What Success Looks Like
Taking appreciation personally
Openness and Trust
October 13, 2010
For the Office of Responsible Research Practices (ORRP), offering appreciation is something to be taken personally.
Six years ago, Director Judy Neidig began using the annual staff retreat as a formal opportunity to share appreciation with staff. With the retreat scheduled toward the end of summer, it’s a good tie-in to the University’s annual Staff Appreciation Week.
As in the past, at this year’s retreat, Neidig presented each person with a handwritten note of appreciation from his or her manager, and, as she presented the note, she shared her own appreciation for that person in front of the group. She didn’t use notes, and offered very specific, personalized appreciation.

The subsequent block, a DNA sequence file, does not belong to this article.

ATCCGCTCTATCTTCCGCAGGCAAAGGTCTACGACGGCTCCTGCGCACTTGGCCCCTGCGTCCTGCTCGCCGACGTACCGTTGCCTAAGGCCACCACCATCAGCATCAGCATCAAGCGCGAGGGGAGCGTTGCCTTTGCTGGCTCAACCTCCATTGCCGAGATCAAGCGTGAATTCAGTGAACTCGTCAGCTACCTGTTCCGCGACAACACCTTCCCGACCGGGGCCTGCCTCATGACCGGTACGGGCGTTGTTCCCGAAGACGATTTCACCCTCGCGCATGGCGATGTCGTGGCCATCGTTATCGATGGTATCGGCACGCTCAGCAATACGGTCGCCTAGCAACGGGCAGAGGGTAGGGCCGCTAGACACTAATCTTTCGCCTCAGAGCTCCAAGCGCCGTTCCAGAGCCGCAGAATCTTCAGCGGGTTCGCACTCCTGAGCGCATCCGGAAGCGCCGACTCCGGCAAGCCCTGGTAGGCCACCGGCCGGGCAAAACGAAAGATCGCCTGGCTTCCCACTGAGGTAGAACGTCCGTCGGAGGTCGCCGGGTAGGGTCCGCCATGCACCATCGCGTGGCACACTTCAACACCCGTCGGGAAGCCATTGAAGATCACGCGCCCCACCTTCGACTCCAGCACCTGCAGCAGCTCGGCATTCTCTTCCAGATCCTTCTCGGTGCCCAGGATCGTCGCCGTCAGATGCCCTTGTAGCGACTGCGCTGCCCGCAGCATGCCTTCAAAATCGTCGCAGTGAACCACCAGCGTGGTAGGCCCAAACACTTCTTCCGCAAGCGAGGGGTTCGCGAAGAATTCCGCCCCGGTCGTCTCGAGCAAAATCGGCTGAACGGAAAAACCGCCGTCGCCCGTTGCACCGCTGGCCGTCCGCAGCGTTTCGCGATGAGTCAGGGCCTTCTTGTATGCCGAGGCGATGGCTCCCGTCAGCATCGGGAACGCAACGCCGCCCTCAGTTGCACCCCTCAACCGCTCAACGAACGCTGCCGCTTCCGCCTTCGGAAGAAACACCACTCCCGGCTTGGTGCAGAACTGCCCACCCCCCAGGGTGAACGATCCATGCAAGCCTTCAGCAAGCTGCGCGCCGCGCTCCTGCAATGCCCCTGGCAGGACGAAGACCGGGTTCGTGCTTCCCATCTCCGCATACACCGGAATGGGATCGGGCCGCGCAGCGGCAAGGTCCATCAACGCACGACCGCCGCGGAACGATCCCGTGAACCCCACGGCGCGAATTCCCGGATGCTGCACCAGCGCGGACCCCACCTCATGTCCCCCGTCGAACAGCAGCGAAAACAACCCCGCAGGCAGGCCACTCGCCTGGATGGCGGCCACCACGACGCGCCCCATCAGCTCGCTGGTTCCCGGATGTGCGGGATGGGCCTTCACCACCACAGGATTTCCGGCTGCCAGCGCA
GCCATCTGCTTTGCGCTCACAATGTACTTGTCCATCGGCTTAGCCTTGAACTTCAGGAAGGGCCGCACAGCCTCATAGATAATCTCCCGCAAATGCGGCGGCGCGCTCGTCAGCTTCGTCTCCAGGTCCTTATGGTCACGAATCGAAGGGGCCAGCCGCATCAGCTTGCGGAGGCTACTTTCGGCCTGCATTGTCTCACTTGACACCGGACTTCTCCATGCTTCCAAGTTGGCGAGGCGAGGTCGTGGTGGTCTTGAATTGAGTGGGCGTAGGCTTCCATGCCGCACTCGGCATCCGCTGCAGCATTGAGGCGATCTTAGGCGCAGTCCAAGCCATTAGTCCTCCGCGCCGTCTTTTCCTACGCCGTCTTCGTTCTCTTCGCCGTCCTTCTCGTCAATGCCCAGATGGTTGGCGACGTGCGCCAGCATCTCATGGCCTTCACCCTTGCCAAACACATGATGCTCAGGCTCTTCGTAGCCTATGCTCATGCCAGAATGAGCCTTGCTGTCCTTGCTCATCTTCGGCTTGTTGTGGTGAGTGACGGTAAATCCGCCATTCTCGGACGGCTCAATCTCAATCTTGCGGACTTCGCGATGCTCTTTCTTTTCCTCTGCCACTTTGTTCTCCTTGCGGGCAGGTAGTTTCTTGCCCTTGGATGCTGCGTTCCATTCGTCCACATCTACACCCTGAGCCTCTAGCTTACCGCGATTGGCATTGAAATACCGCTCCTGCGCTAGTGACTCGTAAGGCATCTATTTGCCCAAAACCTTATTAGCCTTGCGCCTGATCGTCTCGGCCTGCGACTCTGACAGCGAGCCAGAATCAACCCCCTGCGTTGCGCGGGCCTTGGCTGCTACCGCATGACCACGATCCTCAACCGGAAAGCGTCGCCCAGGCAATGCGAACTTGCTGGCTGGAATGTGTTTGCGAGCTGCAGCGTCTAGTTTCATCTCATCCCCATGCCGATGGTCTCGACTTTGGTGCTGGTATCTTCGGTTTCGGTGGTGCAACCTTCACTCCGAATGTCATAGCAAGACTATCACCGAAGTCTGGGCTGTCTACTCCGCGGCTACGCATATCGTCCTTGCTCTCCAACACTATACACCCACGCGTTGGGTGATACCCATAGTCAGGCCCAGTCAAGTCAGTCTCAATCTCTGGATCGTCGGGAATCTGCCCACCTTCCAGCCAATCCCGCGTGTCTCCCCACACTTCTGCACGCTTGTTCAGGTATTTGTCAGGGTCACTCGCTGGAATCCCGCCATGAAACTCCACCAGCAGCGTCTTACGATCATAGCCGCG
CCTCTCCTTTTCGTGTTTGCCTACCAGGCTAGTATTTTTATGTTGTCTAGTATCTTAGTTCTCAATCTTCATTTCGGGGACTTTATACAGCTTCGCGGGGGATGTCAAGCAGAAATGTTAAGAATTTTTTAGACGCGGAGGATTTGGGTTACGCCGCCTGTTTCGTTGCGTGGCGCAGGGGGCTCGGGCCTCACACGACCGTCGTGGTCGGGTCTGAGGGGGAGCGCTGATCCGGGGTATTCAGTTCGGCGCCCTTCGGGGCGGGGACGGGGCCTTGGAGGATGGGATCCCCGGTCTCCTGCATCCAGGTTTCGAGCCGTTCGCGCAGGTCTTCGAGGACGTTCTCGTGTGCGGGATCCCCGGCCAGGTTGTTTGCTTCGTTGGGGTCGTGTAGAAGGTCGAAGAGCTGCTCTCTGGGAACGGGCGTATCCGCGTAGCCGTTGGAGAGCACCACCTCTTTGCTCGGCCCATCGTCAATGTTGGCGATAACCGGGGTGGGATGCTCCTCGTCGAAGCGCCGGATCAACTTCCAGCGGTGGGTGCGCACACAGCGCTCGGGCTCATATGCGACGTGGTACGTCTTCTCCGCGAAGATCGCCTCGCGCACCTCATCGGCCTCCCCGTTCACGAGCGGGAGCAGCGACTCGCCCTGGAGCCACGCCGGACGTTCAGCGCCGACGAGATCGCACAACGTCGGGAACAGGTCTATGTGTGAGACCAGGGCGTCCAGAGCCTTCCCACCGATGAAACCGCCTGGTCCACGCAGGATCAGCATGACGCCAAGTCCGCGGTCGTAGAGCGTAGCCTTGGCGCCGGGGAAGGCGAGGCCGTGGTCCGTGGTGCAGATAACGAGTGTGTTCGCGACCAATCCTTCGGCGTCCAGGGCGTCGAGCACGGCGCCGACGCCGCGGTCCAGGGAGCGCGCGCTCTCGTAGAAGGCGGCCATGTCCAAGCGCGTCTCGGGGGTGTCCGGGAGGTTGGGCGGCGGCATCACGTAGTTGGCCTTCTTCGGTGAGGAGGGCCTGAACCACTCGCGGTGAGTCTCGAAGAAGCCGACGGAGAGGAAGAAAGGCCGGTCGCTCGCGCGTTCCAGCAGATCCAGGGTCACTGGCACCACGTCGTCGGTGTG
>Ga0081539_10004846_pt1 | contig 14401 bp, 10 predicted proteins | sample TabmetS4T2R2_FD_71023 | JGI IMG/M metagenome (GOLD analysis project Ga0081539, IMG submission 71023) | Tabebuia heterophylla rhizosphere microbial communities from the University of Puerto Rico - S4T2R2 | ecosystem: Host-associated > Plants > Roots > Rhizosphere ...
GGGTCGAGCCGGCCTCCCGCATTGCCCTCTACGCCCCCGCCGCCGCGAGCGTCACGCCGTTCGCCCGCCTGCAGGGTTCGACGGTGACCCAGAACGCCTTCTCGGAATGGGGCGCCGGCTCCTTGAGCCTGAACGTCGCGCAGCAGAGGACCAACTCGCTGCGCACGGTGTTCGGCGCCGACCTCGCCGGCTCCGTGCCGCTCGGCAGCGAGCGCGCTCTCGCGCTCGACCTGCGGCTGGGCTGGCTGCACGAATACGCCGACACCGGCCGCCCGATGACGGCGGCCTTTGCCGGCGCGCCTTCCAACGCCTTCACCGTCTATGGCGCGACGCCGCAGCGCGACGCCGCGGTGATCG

That personal, heartfelt approach Neidig made the experience meaningful, said Jill Dusina, a regulatory manager who splits her time between the College of Medicine and Office of Responsible Research Practices.
“People paid close attention, not only when it was about them, but when Judy talked to others as well,” she said. “That personal, public recognition is one of the most important things for all of us.”
Neidig has used this approach for the last six years, and formalized the process in 2008 to ensure appreciation occurs at least once a year. And while the requirement only calls for her leadership team to offer appreciation annually, Neidig encourages people to think about it regularly.
“We can’t let the business of the day be an excuse to rule out the importance of taking a minute to connect with each other and build each other up,” she said. “We all have the power within us to touch people every day.”